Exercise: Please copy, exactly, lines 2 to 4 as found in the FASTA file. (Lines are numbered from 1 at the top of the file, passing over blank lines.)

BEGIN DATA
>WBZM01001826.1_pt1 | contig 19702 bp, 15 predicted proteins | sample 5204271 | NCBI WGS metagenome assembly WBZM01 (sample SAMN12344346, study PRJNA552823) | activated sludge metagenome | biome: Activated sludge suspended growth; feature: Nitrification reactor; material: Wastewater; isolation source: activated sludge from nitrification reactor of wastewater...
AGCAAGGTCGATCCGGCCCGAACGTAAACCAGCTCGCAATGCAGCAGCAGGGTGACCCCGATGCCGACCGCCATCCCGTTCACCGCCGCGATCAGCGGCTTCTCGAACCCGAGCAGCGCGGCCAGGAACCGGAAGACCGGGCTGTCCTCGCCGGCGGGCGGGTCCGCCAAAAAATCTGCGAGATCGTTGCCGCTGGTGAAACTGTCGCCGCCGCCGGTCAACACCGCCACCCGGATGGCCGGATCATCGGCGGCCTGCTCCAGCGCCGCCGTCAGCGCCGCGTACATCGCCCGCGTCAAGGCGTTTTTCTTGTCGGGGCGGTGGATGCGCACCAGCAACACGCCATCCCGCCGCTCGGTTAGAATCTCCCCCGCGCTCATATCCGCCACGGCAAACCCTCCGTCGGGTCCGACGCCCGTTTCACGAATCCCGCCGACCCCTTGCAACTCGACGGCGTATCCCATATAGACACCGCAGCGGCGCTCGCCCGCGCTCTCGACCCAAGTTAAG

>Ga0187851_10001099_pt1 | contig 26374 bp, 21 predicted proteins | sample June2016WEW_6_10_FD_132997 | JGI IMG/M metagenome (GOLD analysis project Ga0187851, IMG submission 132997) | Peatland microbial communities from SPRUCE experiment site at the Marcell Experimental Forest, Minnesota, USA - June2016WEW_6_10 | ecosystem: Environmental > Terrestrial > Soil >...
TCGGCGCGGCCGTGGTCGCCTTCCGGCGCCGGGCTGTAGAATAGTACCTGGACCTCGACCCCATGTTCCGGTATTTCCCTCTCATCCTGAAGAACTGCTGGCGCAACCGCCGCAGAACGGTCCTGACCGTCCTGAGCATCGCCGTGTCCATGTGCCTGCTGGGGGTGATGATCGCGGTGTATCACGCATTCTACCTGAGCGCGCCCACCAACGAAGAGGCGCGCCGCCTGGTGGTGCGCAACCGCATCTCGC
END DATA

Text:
AGCAAGGTCGATCCGGCCCGAACGTAAACCAGCTCGCAATGCAGCAGCAGGGTGACCCCGATGCCGACCGCCATCCCGTTCACCGCCGCGATCAGCGGCTTCTCGAACCCGAGCAGCGCGGCCAGGAACCGGAAGACCGGGCTGTCCTCGCCGGCGGGCGGGTCCGCCAAAAAATCTGCGAGATCGTTGCCGCTGGTGAAACTGTCGCCGCCGCCGGTCAACACCGCCACCCGGATGGCCGGATCATCGGCGGCCTGCTCCAGCGCCGCCGTCAGCGCCGCGTACATCGCCCGCGTCAAGGCGTTTTTCTTGTCGGGGCGGTGGATGCGCACCAGCAACACGCCATCCCGCCGCTCGGTTAGAATCTCCCCCGCGCTCATATCCGCCACGGCAAACCCTCCGTCGGGTCCGACGCCCGTTTCACGAATCCCGCCGACCCCTTGCAACTCGACGGCGTATCCCATATAGACACCGCAGCGGCGCTCGCCCGCGCTCTCGACCCAAGTTAAG

>Ga0187851_10001099_pt1 | contig 26374 bp, 21 predicted proteins | sample June2016WEW_6_10_FD_132997 | JGI IMG/M metagenome (GOLD analysis project Ga0187851, IMG submission 132997) | Peatland microbial communities from SPRUCE experiment site at the Marcell Experimental Forest, Minnesota, USA - June2016WEW_6_10 | ecosystem: Environmental > Terrestrial > Soil >...
TCGGCGCGGCCGTGGTCGCCTTCCGGCGCCGGGCTGTAGAATAGTACCTGGACCTCGACCCCATGTTCCGGTATTTCCCTCTCATCCTGAAGAACTGCTGGCGCAACCGCCGCAGAACGGTCCTGACCGTCCTGAGCATCGCCGTGTCCATGTGCCTGCTGGGGGTGATGATCGCGGTGTATCACGCATTCTACCTGAGCGCGCCCACCAACGAAGAGGCGCGCCGCCTGGTGGTGCGCAACCGCATCTCGC